main menu page title feature menus content footer
My Florida C F O

CFO's Initiatives

Stay Connected

Follow the
Department of
Financial Services

Sign up for the CFO's
weekly newsletter!

Press Release

News   RSS RSS   Press Office   Archive

Hurricane Dennis Threatens Gulf Coast


Tami Torres or Bob Lotane
(850) 413-2842
TALLAHASSEE- Florida's Chief Financial Officer Tom Gallagher is urging residents along the Gulf Coast to get ready for a possible strike by Hurricane Dennis.  Gallagher advised that residents can contact the department's toll-free storm line at 1-800-22-STORM with insurance questions or for assistance with filing claims should a storm hit.
 "Thousands of Floridians are still waiting for repairs to be completed from the 2004 hurricanes and I'm deeply concerned that this storm may inflict further damage," said Gallagher, who oversees the department.  "Floridians have shown incredible resilience and strength since the hurricanes of 2004.  Our department stands ready to assist in any way we can."
The National Hurricane Center reported this morning that hurricane warnings are in effect for parts of the Caribbean, with a northwesterly track into the Gulf of Mexico. A hurricane watch has been issued for all of the Florida Keys and Florida Bay with a tropical storm watch for the southern Florida peninsula. Dennis has strengthened to a Category 2 storm and should be considered dangerous, with heavy rain and wind up to 105 mph possible.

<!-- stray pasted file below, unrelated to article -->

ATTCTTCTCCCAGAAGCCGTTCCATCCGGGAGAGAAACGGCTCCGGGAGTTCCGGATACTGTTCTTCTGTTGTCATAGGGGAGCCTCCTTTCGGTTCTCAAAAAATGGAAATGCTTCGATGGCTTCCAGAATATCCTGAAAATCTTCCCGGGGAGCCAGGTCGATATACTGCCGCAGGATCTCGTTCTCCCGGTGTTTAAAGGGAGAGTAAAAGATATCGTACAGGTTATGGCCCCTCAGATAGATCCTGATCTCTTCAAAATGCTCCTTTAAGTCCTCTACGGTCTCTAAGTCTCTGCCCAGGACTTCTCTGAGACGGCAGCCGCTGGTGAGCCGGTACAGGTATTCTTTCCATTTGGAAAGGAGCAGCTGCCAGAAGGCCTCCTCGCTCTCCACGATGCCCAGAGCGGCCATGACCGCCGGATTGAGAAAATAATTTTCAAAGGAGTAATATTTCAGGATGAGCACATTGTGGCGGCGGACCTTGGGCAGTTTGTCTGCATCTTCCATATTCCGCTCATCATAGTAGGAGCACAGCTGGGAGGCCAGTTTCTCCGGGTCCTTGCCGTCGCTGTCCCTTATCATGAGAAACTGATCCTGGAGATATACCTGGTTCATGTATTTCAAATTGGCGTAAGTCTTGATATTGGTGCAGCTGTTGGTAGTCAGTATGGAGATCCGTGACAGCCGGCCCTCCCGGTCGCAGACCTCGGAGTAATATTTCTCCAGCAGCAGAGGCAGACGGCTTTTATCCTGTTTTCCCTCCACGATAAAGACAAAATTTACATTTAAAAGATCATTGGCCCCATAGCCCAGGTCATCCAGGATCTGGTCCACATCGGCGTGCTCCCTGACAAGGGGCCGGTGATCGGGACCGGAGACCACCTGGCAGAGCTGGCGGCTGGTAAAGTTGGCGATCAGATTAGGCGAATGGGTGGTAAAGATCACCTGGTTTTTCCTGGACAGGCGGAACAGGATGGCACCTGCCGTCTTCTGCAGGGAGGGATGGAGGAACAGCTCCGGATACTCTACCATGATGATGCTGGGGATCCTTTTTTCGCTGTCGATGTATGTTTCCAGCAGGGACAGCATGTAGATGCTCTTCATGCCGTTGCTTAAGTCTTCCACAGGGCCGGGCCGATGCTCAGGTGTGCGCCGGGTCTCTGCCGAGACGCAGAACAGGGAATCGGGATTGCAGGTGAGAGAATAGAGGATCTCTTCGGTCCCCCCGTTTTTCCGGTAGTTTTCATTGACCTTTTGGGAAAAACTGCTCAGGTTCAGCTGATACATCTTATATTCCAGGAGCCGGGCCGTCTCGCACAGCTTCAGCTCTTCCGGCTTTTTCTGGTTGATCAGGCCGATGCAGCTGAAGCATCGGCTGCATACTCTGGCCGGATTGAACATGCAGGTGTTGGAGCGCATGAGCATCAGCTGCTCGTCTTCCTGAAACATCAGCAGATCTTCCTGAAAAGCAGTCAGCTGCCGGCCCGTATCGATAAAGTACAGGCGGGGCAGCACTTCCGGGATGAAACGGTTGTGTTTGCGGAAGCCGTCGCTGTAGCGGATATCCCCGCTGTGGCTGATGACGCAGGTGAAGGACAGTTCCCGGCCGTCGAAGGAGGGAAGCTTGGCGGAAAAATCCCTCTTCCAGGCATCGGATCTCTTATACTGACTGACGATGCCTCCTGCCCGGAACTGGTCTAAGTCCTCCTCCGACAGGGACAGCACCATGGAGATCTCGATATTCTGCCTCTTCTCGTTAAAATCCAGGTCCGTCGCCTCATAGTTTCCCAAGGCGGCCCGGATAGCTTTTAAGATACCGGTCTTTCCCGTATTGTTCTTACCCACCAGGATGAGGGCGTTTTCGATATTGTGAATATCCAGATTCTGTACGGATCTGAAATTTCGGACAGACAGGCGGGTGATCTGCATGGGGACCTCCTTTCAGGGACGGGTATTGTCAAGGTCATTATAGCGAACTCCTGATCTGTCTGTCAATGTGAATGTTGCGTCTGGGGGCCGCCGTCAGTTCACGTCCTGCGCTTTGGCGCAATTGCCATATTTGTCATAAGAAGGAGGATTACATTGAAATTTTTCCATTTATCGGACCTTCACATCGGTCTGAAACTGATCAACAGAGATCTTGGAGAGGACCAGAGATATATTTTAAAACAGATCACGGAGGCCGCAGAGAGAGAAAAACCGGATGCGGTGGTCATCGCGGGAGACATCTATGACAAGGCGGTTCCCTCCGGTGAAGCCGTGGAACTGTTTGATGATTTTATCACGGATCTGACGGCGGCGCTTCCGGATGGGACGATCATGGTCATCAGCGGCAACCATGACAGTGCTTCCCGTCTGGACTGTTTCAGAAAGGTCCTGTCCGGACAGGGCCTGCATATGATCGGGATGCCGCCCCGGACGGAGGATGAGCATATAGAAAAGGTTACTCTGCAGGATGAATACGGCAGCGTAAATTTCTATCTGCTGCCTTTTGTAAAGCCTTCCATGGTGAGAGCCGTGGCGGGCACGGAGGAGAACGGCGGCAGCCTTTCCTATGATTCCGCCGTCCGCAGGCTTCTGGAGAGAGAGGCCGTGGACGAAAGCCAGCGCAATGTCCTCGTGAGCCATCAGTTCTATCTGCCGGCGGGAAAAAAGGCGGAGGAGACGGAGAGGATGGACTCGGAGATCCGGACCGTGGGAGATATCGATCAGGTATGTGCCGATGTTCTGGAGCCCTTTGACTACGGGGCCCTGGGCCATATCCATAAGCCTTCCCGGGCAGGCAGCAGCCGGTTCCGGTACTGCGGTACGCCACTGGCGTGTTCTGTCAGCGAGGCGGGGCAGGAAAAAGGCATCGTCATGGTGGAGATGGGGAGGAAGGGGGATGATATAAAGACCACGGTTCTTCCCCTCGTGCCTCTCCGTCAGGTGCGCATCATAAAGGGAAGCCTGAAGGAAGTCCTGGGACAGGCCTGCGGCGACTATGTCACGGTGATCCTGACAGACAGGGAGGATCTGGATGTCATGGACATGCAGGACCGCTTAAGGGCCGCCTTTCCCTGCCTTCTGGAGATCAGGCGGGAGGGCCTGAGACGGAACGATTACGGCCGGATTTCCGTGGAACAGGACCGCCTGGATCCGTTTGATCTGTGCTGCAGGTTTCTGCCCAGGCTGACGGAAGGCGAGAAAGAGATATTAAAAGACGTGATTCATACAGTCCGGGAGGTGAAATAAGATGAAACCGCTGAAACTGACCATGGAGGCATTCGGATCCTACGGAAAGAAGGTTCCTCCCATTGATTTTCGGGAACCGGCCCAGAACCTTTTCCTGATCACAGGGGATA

Florida residents should also be on alert for inland flooding.

Early preparation for a storm is essential, Gallagher said and advised that many insurance companies, including Citizens Property Insurance Corporation, may stop writing new homeowners policies when a storm is projected to make landfall in any part of Florida. 

Gallagher recommends that property owners take the following actions in the event of severe weather damage:
• Buy the materials you need to secure your property and minimize your losses. Cover your windows with shutters, siding or plywood. Move vehicles into a garage or carport when possible. Grills and/or patio furniture should be moved inside.

• If you need cash, consider withdrawing what you need because ATMs and financial institutions cannot do transactions when the electricity is out.
• If your home is damaged or is currently awaiting repairs, take steps to protect your home from further damage and document the current state of your home with photos or video. 
• Immediately report property damage or any additional damage to your insurance agent and company.
• Write down the name, address and claims-reporting telephone number of your insurance company.  If you must evacuate, let your agent or insurance company know your temporary forwarding address and phone number.
• Beware of fly-by-night repair businesses. Hire licensed and reputable service and repair people.
• If considering the assistance of a public insurance adjuster, verify that the adjuster is licensed by calling the department's toll-free consumer helpline at 1-800-22-STORM, or 1-800-227-8676.
In the event of severe damage, adjusters may contact policyholders to help with the filing of insurance or supplemental insurance claims.  Adjusters must be licensed by the state and should be able to present a copy of their license.
  For more hurricane preparation tips, visit the Department of Financial Services' web site at